important than the painful cuts Broward County government may be forced to make to human services, libraries, parks, and public safety.

Homestead Exemption Bill Costs Far More Than It Saves


Recently, I had the privilege of attending the 5th anniversary celebration of the Broward Veteran’s Treatment Court. This ceremony had special meaning for me because the Veteran’s Court was created in 2012, my last year in the legislature, and I attended the opening ceremony 5 years ago! Many veterans return home with mental health issues connected to the trauma of combat. Sadly, some turn to drugs or alcohol to cope with everyday life and ultimately end up in the criminal justice system. The Broward Veteran’s Treatment Court serves as an alternative to the traditional court setting and was developed to avoid unnecessary incarceration of veterans who have developed mental health and/or substance abuse problems. Over 600 veterans have entered the program to date. Judge Ed Merrigan, a distinguished veteran and Colonel in the U.S. Army, compassionately presides over Broward’s Veterans Court.

Judge Ed Merrigan and Commissioner Nan Rich (Caption)
Judge Ed Merrigan and Commissioner Nan Rich


On June 6, 2017, Mayor Sharief, Commissioner Udine and I co-sponsored a resolution opposing the withdrawal from the Paris Agreement on Climate Change by the United States. The resolution was unanimously co-sponsored and approved by all the Commissioners. The resolution affirms that the Broward County Commission has a history of leadership on climate change initiatives and has long acknowledged that global climate change, the sustainability of our environment and economy, and our quality of life are affected by greenhouse gas emissions and our commitment to renewable energy. We therefore remain committed to reducing greenhouse gas emissions to at least 80% below 2010 levels by 2050 and recommit to the Southeast Florida Regional Climate Change Compact.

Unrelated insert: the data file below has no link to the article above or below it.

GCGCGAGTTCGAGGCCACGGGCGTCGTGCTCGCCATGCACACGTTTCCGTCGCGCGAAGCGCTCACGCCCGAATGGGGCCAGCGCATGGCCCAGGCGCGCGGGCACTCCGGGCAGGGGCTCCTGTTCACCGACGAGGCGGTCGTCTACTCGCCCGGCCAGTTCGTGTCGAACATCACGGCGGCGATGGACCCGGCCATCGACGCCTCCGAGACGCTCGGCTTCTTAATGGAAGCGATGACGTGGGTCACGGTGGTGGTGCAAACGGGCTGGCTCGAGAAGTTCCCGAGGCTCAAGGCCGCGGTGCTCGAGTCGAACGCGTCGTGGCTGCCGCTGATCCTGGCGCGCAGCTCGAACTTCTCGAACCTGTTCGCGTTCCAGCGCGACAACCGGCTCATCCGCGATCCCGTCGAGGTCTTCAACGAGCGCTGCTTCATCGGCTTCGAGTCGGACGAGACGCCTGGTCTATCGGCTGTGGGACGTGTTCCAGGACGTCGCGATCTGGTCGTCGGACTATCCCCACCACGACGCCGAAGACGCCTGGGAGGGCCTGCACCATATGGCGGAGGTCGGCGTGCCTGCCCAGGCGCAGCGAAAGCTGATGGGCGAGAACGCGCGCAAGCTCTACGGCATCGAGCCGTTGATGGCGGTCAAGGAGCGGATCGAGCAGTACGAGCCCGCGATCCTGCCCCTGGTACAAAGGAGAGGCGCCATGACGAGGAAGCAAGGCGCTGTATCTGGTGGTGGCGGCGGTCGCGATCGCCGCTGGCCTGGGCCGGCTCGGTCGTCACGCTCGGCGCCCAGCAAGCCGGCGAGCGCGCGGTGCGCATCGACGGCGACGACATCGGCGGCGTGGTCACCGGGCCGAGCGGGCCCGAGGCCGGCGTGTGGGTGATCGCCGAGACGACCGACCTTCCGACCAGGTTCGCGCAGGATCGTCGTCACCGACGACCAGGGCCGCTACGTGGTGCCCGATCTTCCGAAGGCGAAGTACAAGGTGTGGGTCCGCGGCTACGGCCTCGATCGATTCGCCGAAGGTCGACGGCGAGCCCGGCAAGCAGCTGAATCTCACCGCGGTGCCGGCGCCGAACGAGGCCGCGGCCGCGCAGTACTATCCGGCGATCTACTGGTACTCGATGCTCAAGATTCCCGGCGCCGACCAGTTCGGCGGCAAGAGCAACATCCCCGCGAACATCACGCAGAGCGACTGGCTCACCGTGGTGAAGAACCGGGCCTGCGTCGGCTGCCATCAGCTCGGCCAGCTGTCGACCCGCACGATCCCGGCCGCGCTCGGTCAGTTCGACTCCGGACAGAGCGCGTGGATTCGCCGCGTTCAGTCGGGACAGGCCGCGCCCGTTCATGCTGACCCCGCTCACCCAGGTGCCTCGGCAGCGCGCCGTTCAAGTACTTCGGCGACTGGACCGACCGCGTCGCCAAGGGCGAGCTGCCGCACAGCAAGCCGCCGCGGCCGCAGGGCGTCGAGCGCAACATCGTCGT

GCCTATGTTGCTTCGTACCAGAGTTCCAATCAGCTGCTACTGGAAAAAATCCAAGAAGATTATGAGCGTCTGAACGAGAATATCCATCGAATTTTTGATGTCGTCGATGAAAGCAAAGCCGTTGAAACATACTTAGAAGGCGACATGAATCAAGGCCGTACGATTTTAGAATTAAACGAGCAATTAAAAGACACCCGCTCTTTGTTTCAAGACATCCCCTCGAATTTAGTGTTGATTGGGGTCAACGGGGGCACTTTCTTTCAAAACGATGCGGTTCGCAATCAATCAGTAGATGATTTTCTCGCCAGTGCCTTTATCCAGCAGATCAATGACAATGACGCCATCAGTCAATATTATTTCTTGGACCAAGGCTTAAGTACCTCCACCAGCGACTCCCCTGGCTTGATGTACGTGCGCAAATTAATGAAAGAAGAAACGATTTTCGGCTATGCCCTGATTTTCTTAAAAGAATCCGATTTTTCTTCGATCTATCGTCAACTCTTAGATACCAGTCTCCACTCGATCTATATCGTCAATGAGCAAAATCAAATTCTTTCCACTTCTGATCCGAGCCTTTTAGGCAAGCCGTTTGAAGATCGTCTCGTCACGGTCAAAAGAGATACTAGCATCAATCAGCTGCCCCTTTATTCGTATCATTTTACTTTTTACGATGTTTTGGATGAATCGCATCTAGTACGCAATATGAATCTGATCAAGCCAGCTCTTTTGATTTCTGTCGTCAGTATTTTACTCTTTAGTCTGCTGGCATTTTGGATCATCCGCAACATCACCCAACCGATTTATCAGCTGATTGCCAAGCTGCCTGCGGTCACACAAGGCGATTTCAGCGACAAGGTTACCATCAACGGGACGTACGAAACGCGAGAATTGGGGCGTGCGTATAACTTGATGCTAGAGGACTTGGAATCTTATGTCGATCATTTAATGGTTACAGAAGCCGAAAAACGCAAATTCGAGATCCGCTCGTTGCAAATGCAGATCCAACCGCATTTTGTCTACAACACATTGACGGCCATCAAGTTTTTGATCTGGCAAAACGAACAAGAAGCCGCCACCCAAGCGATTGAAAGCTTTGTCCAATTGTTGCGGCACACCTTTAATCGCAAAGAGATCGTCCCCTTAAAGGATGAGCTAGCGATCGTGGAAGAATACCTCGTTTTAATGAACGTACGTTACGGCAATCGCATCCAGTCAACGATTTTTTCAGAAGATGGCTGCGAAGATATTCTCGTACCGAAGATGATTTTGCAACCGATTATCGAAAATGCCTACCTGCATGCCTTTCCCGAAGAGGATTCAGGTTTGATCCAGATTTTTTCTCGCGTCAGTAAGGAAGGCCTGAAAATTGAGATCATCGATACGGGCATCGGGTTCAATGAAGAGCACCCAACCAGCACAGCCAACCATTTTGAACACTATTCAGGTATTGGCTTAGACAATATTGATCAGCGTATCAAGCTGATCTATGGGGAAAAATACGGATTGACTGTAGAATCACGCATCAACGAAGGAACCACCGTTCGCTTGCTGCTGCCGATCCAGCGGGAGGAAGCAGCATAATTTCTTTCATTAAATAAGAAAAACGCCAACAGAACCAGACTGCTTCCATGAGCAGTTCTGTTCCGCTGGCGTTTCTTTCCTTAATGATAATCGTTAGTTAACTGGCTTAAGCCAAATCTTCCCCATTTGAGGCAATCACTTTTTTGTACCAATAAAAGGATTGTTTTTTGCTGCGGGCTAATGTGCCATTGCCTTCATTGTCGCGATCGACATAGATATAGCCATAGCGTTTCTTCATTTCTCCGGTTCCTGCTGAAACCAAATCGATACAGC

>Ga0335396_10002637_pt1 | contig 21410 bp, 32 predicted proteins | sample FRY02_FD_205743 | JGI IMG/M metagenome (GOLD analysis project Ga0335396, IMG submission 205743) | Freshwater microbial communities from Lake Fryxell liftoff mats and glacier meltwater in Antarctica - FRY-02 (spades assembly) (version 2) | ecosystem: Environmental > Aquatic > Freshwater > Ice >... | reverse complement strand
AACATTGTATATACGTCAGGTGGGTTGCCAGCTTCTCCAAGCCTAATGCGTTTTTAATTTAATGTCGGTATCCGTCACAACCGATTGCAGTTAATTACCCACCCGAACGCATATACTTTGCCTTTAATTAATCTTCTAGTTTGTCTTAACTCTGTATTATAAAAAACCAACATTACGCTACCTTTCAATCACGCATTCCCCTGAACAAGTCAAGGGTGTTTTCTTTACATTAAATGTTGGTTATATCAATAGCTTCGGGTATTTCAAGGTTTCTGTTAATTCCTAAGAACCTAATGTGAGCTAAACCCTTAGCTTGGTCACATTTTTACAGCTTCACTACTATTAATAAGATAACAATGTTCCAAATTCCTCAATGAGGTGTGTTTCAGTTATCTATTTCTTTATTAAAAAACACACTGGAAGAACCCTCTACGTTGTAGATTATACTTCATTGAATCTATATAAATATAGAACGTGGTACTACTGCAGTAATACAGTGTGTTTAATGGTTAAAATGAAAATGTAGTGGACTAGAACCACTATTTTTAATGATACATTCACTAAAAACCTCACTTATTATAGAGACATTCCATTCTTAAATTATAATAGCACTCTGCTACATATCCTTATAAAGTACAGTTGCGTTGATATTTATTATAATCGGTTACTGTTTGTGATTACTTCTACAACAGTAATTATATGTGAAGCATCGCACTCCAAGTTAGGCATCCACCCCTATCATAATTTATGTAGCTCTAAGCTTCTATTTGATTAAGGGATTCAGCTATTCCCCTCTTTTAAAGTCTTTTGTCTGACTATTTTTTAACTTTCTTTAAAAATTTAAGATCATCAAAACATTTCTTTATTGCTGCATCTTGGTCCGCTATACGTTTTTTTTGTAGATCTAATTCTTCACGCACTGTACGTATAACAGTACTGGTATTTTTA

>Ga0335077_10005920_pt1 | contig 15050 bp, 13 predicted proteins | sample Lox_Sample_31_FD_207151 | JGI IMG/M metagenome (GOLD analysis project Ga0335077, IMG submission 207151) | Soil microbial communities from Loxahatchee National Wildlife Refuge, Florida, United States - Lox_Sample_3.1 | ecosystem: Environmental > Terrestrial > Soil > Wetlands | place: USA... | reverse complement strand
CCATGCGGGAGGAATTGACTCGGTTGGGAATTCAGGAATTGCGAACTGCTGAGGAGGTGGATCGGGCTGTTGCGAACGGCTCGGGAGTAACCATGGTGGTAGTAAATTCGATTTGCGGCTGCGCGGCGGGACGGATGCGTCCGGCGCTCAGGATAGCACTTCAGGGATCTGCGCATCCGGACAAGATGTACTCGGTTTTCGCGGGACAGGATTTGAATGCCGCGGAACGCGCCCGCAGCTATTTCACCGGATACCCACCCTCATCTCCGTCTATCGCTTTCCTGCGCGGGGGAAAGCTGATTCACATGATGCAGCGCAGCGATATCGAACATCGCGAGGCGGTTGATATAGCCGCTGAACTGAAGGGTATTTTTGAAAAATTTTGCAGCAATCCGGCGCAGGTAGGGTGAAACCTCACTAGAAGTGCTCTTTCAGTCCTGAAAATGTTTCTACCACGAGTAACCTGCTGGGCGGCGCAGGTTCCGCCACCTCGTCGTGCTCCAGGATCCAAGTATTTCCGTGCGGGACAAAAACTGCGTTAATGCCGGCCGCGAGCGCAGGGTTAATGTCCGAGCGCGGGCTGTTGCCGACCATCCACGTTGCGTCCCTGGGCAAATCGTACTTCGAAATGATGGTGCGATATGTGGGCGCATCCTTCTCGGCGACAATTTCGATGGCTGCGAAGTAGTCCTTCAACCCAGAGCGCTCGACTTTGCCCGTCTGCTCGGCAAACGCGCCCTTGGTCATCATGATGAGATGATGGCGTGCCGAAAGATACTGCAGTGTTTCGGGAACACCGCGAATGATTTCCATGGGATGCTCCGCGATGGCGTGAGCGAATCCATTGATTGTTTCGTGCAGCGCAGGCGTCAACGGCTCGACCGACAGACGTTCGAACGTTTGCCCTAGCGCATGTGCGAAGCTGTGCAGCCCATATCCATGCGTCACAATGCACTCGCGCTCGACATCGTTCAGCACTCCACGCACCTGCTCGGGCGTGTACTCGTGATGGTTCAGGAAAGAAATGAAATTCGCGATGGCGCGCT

As Chair of the Broward Climate Change Task Force, I have become heavily involved in achieving the goals set forth in The Broward Climate Change Action Plan. This plan, originally published in 2010, contains recommendations for a countywide action plan to reduce greenhouse gas emissions and adapt to the consequences of climate change. As of this year, there are 94 specific strategic actions that are to be implemented by local governments, community partners, and residents. Fortunately, almost 73% of the 94 action recommendations are partially or fully addressed. If you are interested in reading the full action plan, you may find it at http://www.broward.org/NaturalResources/ClimateChange/Pages/default.aspx.